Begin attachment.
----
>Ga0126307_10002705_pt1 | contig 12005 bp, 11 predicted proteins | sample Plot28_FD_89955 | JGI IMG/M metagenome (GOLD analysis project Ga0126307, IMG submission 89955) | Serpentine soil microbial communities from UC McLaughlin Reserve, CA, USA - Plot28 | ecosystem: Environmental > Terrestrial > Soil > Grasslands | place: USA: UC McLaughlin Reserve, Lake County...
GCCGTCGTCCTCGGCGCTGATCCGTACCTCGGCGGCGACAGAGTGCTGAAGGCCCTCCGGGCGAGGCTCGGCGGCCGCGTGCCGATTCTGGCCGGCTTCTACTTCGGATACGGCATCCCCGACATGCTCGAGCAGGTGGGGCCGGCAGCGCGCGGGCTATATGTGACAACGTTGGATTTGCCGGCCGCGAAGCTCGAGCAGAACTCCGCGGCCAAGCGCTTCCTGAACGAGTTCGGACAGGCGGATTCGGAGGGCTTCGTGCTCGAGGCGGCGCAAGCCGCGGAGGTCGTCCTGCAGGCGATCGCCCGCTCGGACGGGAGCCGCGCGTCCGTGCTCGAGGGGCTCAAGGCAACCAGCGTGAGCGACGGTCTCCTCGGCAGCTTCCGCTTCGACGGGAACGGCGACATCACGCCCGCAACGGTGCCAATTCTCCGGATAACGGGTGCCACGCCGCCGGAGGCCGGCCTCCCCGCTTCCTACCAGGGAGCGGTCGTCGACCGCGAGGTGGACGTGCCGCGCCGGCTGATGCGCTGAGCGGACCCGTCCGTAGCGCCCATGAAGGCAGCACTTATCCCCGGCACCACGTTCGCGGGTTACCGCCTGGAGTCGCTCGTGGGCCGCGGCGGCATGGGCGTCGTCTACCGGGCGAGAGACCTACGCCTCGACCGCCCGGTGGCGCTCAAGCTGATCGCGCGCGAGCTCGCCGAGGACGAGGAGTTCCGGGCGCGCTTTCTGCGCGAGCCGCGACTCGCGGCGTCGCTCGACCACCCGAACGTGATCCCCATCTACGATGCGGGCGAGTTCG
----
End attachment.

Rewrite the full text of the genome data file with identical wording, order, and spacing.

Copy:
>Ga0126307_10002705_pt1 | contig 12005 bp, 11 predicted proteins | sample Plot28_FD_89955 | JGI IMG/M metagenome (GOLD analysis project Ga0126307, IMG submission 89955) | Serpentine soil microbial communities from UC McLaughlin Reserve, CA, USA - Plot28 | ecosystem: Environmental > Terrestrial > Soil > Grasslands | place: USA: UC McLaughlin Reserve, Lake County...
GCCGTCGTCCTCGGCGCTGATCCGTACCTCGGCGGCGACAGAGTGCTGAAGGCCCTCCGGGCGAGGCTCGGCGGCCGCGTGCCGATTCTGGCCGGCTTCTACTTCGGATACGGCATCCCCGACATGCTCGAGCAGGTGGGGCCGGCAGCGCGCGGGCTATATGTGACAACGTTGGATTTGCCGGCCGCGAAGCTCGAGCAGAACTCCGCGGCCAAGCGCTTCCTGAACGAGTTCGGACAGGCGGATTCGGAGGGCTTCGTGCTCGAGGCGGCGCAAGCCGCGGAGGTCGTCCTGCAGGCGATCGCCCGCTCGGACGGGAGCCGCGCGTCCGTGCTCGAGGGGCTCAAGGCAACCAGCGTGAGCGACGGTCTCCTCGGCAGCTTCCGCTTCGACGGGAACGGCGACATCACGCCCGCAACGGTGCCAATTCTCCGGATAACGGGTGCCACGCCGCCGGAGGCCGGCCTCCCCGCTTCCTACCAGGGAGCGGTCGTCGACCGCGAGGTGGACGTGCCGCGCCGGCTGATGCGCTGAGCGGACCCGTCCGTAGCGCCCATGAAGGCAGCACTTATCCCCGGCACCACGTTCGCGGGTTACCGCCTGGAGTCGCTCGTGGGCCGCGGCGGCATGGGCGTCGTCTACCGGGCGAGAGACCTACGCCTCGACCGCCCGGTGGCGCTCAAGCTGATCGCGCGCGAGCTCGCCGAGGACGAGGAGTTCCGGGCGCGCTTTCTGCGCGAGCCGCGACTCGCGGCGTCGCTCGACCACCCGAACGTGATCCCCATCTACGATGCGGGCGAGTTCG